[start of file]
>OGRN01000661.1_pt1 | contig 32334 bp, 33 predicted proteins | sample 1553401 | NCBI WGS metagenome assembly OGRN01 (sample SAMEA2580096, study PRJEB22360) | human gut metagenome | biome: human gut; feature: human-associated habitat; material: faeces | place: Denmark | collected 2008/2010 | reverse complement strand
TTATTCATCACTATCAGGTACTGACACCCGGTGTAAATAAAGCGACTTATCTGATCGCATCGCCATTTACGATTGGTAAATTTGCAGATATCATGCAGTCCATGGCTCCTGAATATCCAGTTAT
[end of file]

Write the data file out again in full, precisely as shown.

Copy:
>OGRN01000661.1_pt1 | contig 32334 bp, 33 predicted proteins | sample 1553401 | NCBI WGS metagenome assembly OGRN01 (sample SAMEA2580096, study PRJEB22360) | human gut metagenome | biome: human gut; feature: human-associated habitat; material: faeces | place: Denmark | collected 2008/2010 | reverse complement strand
TTATTCATCACTATCAGGTACTGACACCCGGTGTAAATAAAGCGACTTATCTGATCGCATCGCCATTTACGATTGGTAAATTTGCAGATATCATGCAGTCCATGGCTCCTGAATATCCAGTTAT